While people in Argentina debate a return to borrowing from the IMF and a drop in subsidies to companies that provide vital public services, the Inter-American Commission on Human Rights (IACHR) held a regional hearing at which 12 organizations showed how the intensification of regressive fiscal policies exacerbates poverty and inequality. Such policies benefit privileged sectors and punish people of middle and low income, in line with other countries such as Brazil, Colombia and Peru, where social spending has been cut or frozen to the grave detriment of human rights.
The countries of Latin America and the Caribbean, the most unequal region in the world, do not take advantage of the enormous potential that fiscal policy has to achieve an equitable redistribution of wealth, the enjoyment of rights and the eradication of poverty. Some even adopt measures that worsen the situation of the poor. Whereas in the wealthiest countries of the world, fiscal tools – such as transfers and direct taxes – narrow the income gap by 36%, in Latin America the reduction amounts to just 6%.
In Argentina, the current government is cutting the budget for basic social programs while implementing regressive tax reforms and sustaining fiscal privileges. For example, non-contributory disability pensions were reduced in scope while retirement and family welfare benefits were cut. Funds earmarked for early childhood programs were either underutilized or reallocated, in a context in which around 50% of all children and adolescents are poor.
At the same time, there is a mismatch between land prices and property tax levies. In some sectors of the Buenos Aires Metropolitan Area, prices for vacant urban lots grew 26 times over between 2006 and 2016, while property tax revenue expanded by just 8. The decline in the relative weight of this tax encourages land speculation, harms the state’s capacity for service provision and public investment, and directly affects the right of the population’s most vulnerable sectors to a decent habitat. It is fundamental that fiscal policy be aimed at redistributing land value in favor of the majorities, deterring speculation and achieving greater transparency and more disciplined markets.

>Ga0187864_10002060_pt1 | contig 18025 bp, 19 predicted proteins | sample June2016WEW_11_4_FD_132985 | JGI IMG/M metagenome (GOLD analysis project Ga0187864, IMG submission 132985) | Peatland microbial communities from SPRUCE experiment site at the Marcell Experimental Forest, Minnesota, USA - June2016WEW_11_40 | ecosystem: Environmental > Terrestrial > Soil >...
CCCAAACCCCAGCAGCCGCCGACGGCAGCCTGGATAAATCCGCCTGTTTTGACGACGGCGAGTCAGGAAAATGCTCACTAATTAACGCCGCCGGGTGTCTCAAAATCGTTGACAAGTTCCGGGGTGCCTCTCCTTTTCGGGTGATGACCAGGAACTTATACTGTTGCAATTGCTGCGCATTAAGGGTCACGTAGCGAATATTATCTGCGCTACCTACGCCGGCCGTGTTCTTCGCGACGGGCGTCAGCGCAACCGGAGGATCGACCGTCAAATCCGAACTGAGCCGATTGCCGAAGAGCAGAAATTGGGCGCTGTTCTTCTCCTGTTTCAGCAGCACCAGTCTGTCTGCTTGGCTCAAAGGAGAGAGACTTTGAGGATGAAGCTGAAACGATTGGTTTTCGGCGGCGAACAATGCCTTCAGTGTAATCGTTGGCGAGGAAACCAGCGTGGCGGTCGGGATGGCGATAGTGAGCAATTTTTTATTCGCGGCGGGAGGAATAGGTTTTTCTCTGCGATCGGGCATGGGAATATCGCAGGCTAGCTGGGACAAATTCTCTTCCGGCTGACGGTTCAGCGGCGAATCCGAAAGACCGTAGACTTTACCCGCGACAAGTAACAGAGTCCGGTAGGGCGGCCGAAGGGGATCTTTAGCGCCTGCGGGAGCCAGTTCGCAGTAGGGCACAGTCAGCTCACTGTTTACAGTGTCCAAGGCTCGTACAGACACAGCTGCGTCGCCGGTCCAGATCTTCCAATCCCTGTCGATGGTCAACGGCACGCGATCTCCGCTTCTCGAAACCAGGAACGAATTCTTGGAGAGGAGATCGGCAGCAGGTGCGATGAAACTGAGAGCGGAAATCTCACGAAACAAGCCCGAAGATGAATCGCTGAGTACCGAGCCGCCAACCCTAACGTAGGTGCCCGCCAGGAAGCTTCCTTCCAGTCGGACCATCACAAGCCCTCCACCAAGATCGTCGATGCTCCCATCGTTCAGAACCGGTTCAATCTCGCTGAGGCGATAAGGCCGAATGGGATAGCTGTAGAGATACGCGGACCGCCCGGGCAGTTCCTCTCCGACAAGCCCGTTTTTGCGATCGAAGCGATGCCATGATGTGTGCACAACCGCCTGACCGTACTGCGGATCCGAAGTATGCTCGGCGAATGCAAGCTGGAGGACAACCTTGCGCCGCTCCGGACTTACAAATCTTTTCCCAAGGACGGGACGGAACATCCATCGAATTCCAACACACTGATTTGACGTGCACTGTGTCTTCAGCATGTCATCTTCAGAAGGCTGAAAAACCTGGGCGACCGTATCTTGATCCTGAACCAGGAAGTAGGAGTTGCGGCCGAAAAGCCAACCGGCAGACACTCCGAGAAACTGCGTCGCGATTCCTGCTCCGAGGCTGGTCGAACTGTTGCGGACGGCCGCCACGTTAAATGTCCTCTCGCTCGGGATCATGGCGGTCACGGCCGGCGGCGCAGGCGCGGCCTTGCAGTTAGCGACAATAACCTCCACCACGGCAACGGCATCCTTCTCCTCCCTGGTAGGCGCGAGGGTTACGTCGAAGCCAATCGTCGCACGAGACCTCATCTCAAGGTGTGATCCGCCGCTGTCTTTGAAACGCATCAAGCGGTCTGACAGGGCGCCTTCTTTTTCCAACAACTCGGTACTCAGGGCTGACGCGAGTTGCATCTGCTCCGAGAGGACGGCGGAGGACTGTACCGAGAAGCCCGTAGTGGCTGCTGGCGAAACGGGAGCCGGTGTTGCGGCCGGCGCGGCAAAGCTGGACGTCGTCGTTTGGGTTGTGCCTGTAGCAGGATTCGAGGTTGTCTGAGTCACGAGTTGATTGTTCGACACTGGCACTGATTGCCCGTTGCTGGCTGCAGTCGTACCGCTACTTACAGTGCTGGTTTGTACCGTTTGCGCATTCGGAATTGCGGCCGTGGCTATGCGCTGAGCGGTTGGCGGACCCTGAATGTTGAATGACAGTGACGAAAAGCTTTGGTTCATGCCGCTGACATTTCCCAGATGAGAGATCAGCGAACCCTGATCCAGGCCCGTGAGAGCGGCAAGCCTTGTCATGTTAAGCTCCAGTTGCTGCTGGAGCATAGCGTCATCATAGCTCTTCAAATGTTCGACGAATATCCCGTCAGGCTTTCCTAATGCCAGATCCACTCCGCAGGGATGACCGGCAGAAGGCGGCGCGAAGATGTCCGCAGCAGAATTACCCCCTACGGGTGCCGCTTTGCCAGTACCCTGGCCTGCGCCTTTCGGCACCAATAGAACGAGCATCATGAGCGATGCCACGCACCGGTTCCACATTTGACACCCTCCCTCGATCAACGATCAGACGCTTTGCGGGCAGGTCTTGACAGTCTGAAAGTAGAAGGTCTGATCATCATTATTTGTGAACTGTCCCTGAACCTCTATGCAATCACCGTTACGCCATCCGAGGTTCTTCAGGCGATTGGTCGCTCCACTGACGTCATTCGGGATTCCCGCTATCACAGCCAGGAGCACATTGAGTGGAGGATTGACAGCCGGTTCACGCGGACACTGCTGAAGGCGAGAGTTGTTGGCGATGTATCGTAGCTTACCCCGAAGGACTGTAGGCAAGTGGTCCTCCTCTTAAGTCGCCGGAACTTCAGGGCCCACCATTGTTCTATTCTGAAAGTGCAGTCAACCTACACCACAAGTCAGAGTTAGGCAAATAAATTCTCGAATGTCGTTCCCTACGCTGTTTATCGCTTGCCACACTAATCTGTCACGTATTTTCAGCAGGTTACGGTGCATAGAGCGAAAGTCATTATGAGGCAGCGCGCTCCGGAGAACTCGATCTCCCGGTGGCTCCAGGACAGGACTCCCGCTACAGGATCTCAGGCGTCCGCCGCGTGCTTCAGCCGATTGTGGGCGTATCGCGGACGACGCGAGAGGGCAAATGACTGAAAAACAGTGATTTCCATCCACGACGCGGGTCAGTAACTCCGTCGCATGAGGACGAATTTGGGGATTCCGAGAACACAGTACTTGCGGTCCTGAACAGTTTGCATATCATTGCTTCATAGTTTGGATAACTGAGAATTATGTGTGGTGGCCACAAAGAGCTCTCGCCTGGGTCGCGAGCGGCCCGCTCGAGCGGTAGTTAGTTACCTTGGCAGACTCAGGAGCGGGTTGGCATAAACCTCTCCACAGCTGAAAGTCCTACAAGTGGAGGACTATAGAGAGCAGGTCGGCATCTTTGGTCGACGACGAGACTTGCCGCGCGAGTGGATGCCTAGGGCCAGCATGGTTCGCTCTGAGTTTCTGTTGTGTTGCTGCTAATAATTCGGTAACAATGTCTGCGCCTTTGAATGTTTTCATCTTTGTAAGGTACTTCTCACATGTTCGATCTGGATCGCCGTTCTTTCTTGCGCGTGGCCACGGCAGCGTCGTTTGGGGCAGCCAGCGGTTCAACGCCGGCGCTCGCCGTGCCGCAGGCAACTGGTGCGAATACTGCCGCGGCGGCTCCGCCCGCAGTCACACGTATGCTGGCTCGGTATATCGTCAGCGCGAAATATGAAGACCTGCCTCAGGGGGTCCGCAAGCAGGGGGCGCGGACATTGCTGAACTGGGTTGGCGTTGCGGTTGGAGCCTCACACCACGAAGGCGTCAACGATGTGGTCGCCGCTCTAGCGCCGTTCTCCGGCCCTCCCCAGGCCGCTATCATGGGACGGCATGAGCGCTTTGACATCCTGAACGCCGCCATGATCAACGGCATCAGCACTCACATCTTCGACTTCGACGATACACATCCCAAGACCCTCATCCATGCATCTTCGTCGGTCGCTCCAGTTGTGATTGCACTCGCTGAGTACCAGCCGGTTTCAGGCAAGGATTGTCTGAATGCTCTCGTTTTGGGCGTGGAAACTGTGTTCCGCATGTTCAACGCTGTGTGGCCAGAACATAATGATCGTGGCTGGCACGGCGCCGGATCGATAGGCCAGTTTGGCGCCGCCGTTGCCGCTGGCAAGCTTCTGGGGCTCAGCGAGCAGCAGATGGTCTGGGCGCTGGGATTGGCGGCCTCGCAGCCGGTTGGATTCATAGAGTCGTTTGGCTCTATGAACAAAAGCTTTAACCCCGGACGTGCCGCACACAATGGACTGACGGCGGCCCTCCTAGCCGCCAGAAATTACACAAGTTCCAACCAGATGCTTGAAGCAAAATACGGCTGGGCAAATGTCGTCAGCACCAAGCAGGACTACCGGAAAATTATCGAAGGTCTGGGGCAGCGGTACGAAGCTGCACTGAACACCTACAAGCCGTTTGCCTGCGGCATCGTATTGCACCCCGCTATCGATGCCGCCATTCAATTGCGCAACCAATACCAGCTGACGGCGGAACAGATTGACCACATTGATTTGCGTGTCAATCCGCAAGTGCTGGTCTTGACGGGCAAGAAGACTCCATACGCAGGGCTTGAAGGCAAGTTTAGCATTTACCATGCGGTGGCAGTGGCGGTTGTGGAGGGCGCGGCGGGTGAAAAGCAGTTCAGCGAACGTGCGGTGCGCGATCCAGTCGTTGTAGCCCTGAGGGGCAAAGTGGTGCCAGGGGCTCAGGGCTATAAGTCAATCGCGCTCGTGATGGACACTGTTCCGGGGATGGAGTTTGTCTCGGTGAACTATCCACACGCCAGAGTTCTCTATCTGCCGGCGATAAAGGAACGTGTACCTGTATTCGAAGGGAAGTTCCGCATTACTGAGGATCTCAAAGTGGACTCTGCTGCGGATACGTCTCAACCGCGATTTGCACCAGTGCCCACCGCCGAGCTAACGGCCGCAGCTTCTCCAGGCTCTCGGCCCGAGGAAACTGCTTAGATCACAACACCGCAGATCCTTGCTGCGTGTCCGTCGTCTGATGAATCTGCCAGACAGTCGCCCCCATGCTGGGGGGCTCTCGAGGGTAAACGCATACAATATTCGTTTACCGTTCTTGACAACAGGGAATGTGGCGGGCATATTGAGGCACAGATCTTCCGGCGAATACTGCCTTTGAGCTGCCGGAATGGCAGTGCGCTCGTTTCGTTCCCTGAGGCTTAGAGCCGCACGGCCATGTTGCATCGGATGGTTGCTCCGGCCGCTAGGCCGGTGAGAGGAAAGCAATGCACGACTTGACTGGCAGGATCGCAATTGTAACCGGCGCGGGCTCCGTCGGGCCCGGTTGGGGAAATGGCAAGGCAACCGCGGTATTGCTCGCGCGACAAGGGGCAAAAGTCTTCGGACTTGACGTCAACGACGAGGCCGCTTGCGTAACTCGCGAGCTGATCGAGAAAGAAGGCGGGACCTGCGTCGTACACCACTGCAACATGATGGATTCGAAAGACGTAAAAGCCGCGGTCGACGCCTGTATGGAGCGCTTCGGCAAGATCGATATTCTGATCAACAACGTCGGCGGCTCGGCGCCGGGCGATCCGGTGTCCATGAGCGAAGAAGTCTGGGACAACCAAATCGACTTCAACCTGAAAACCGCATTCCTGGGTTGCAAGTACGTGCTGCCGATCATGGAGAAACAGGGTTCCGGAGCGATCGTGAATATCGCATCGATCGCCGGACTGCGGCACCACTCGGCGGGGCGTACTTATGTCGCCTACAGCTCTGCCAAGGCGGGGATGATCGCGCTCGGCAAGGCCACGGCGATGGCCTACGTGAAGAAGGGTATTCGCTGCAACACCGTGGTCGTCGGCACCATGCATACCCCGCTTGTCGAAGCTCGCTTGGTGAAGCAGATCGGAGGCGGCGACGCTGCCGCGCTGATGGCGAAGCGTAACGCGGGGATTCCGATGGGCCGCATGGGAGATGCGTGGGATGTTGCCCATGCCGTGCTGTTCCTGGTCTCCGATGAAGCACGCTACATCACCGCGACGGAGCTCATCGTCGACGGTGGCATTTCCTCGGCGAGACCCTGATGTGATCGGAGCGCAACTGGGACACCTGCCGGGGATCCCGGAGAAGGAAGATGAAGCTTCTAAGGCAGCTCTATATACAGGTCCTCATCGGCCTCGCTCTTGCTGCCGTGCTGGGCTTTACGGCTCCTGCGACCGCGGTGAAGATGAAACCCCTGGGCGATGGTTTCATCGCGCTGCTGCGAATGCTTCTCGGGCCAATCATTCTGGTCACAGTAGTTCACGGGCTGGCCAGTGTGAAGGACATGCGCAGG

The IACHR has a key role to play in orienting states about how to ensure that human rights principles be incorporated throughout the cycle of fiscal policies, from the design and elaboration of tax policies, budgets and spending allocation and oversight, to subsequent evaluation with regard to rights.
For that reason, the organizations that solicited the hearing requested, among other things, that the Commission urge states to provide adequate information regarding their fiscal policies and call on the region’s human rights institutions to get involved in monitoring these policies. The commissioners present applauded the novel use of a human rights paradigm to address economic and financial matters.
For more information, see an executive summary of the joint report submitted to the IACHR by Asociación Civil por la Igualdad y la Justicia (ACIJ), Asociación Pro Derechos Humanos (Aprodeh), Center for Economic and Social Rights (CESR), Conectas Direitos Humanos, Dejusticia, Foro de la Sociedad Civil en Salud, Instituto de Estudos Socioeconômicos, Justiça Global, Ministerio Público de la Defensa de la Ciudad Autónoma de Buenos Aires, Plataforma DHESCA Brasil and CELS, with the support of Oxfam.